Blind women in India help doctors detect early stage breast cancer

Loss of one sense has heightened others that can help detect cancer, lesions and other abnormalities

Breast cancer awareness is alarmingly low in India due to lack of education and guidance, rigid sociocultural norms, and delayed screening that leads to late detection and higher mortality.
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Noorunnisa was three years old when a high fever left her completely blind. She had always longed to be a doctor, but her blindness robbed her of the opportunity.

But the 28-year-old, who uses only her first name, is now fulfilling her dream of becoming a medical practitioner – albeit in an untraditional way.

She is one of India's 18 certified Medical Tactile Examiners (MTEs) – all visually impaired – who have been trained to screen for lumps, cysts or other abnormalities in breasts using their sense of touch, and to help raise awareness about breast cancer in India.

“I feel fantastic because this job is saving the lives of people,” Noorunnisa told The National.

While breast cancer is the most common form of the disease globally, it ranks fourth in terms of deaths worldwide but first in India, according to data published by the Global Cancer Observatory in 2020.

Breast cancer has surpassed cervical cancer, the most prevalent carcinogenic disease in India with a staggering 50 per cent increase in cases between 1965 and 1985, according to the National Library of Medicine.

Globocan reported that there were 178,361 cases and 90,408 deaths from breast cancer in India in 2020.

A report by India's National Cancer Registry Programme, also released in 2020, said the number of cases was expected to rise to more than 230,000 in 2025.

Yet awareness of the disease is alarmingly low due to lack of education and guidance, rigid sociocultural norms, and delayed screening that leads to late detection and higher mortality.

Discovering Hands

To bridge this gap, the charity Enable India started training women with impaired vision under the Discovering Hands programme in 2019 to detect early stages of cancer or other abnormalities through palpation – the use of touch with hands and fingers in medical diagnosis.

Discovering Hands was first launched in 2011 by German gynaecologist Frank Hoffmann, who offers early breast cancer screening to his patients in his clinic in Duisburg in western Germany.

It was brought to India by the National Association of the Blind India Centre for Blind Women and Disability Studies, a Delhi-based non-profit vocational training programme, in 2017.

Ashwini Rao, an MTE trainer at Enable India, said that the organisation started training the women for the programme in 2019.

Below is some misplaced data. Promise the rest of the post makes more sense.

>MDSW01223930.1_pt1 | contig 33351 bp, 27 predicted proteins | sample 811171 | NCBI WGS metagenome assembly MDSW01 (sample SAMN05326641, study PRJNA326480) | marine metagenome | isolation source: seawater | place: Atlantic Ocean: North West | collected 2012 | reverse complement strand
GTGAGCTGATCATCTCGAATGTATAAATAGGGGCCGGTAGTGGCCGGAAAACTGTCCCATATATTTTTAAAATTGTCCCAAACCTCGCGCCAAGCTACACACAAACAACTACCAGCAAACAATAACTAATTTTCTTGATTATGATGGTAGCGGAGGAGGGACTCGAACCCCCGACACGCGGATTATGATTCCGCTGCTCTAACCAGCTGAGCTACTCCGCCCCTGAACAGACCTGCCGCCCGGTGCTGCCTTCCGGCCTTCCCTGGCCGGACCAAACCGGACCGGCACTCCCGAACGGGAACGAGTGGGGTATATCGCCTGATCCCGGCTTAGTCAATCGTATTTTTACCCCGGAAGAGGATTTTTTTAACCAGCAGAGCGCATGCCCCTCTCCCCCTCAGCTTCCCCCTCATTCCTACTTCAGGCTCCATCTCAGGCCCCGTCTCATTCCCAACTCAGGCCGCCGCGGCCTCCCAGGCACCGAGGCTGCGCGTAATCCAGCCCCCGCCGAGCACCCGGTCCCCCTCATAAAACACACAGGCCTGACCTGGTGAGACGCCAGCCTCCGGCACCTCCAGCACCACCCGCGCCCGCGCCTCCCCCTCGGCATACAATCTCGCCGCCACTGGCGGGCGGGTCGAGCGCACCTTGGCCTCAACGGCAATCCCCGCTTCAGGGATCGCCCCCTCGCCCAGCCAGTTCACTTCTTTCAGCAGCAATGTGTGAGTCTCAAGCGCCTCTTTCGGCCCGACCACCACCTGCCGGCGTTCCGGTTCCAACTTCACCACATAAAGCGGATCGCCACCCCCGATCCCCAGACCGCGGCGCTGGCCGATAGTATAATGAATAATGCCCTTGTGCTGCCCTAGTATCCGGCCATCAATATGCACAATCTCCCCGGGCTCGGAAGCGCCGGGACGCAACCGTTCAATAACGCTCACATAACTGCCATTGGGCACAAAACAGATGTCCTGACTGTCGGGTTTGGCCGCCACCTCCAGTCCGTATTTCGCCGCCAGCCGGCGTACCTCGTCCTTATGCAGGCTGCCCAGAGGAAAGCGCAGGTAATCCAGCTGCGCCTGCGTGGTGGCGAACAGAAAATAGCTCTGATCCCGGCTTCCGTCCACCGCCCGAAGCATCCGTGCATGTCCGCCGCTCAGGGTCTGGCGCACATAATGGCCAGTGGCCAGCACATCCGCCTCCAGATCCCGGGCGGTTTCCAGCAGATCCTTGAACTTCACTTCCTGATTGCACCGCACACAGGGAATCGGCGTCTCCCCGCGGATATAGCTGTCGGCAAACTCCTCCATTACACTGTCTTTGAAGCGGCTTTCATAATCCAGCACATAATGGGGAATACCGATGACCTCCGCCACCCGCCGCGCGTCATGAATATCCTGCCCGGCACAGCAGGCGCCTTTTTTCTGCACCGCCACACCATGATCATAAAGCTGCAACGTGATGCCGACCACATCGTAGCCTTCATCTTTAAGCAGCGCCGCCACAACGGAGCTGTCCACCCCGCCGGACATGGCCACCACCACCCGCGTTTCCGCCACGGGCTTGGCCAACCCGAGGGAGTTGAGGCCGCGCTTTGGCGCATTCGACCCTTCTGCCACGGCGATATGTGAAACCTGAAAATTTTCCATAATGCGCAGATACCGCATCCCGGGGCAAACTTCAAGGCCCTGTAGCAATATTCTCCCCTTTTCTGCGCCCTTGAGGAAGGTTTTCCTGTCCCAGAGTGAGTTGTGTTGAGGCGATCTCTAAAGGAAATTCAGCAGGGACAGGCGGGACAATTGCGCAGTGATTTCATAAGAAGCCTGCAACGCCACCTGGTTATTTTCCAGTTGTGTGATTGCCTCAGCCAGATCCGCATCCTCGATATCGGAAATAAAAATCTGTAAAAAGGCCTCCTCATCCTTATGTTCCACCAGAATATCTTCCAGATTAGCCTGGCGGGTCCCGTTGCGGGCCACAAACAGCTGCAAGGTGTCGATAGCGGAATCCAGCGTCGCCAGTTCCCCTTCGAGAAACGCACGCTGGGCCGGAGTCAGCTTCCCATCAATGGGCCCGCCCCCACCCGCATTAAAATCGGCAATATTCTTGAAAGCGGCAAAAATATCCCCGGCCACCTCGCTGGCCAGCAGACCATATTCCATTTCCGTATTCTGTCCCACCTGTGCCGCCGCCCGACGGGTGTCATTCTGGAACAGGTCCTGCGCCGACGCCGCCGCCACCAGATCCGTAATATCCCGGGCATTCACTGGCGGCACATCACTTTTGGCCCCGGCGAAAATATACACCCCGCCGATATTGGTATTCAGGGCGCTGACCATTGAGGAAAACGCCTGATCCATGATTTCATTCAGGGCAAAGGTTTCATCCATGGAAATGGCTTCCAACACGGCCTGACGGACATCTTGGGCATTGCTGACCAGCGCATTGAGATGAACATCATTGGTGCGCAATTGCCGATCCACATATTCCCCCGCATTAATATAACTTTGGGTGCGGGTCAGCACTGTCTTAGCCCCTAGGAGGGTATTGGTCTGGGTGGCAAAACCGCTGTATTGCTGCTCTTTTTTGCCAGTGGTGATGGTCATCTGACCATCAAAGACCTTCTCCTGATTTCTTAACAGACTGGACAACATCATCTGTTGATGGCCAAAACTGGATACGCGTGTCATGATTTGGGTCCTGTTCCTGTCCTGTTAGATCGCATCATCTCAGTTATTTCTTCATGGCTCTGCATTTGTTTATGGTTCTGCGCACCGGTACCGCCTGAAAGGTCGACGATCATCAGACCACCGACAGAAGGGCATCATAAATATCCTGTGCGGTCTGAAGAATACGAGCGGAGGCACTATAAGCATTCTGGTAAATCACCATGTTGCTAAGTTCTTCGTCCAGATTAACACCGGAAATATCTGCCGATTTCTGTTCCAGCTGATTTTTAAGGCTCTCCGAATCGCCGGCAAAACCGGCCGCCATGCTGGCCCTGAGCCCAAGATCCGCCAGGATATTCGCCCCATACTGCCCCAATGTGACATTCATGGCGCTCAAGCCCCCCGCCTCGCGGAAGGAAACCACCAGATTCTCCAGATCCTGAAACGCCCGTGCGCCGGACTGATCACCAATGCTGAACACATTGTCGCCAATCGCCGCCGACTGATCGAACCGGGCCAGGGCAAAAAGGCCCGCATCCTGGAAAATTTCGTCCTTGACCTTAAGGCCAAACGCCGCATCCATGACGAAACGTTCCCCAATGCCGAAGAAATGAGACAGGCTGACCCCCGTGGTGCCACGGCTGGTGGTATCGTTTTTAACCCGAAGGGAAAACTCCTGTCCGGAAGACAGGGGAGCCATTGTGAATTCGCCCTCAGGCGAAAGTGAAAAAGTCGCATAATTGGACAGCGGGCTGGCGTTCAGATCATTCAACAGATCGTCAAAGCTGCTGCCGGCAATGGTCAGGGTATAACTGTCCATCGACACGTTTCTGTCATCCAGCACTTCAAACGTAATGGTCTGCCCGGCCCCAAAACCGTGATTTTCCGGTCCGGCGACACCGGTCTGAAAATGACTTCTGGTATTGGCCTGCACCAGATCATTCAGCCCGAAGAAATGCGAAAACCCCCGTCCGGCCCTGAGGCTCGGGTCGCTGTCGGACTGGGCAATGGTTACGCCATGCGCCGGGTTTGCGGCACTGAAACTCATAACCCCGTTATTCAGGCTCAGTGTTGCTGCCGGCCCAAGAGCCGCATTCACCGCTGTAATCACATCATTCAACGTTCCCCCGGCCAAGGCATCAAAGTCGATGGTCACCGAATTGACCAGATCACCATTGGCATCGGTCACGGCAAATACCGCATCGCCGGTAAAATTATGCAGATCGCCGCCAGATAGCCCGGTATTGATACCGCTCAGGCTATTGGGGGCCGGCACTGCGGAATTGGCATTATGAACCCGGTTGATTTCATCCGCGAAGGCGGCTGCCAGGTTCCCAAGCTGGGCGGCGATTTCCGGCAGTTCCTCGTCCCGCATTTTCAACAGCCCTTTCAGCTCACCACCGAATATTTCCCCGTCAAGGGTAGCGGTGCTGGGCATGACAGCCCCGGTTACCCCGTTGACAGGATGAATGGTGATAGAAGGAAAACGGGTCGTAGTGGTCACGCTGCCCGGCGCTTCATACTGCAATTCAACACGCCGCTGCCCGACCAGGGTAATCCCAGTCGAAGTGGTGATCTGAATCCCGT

The nine-month-long course, which includes breast anatomy and physiology, the study of cancers and palpation techniques to detect early stages of cancer or other abnormalities, concludes with an internship at the hospital before the trainees are awarded the MTE certificate.

The women also get basic computer and English communication skills.

“They work under a breast oncologist to get practical experience for three months and once it is done, they have to take a practical exam where Dr Hoffman’s committee conducts the exam,” said Ms Rao, who was trained in Germany.

“We have finished two batches, from the first batch, we have four MTEs and from the second batch we have four MTEs. Our MTEs have screened over 1,000 women and covered Karnataka and neighbouring Andhra Pradesh region including rural areas where scanning machines are not available.”

Noorunnissa and her colleagues are based in Bangalore city in the southern state of Karnataka and are associated with Cytecare, a cancer hospital.

They conduct regular tactile breast examinations at hospitals, workplaces and universities and organise special camps in villages to reach vulnerable populations.

Each examination takes about 40 minutes during which five purpose-built Braille-marked documentation tapes are pasted on a woman’s chest to divide it into four zones for orientation. The MTE then palpates every centimetre to check for any abnormalities.

The MTEs document their findings and report them to Dr Poovamma, senior consultant and director of breast oncology at Cytecare Hospital, who evaluates each report and makes a call on whether the patient needs further assessment such as mammography or ultrasound examination.

“Because of loss of one sense, other senses are heightened and that is an advantage for clinical breast exams. The gold standard test for cancer remains a mammogram but, in our country, a lot of women get detected with breast cancer at an advanced stage with palpable lesions,” said Dr Poovamma, who uses only her first name.

“The reason is that the women are shy or uncomfortable to examine for changes so MTEs have a bigger role to play in a community set-up.

“We allow the MTEs to learn clinically what is abnormal so they may not differentiate whether it is cancer or not, but they know the abnormalities and encourage the women [to seek] further evaluation.”

Dr Poovamma said that the MTEs have been able to detect lesions and benign lumps and referred these patients for further examination by a doctor, but luckily none of them proved to be cancer.

The availability of the visually impaired MTEs has encouraged women to come forward for examinations.

“Earlier the women were not very comfortable, and they would ask how I would conduct the tests. Some would also be curious to see us examining them, but they are more welcoming and accepting now,” Ayesha Bano, 24, an MTE who was born visually challenged, told The National.

“I feel good that I can encourage and create awareness and I hope that this can become a norm in other parts of the country.”

Updated: December 25, 2023, 3:00 AM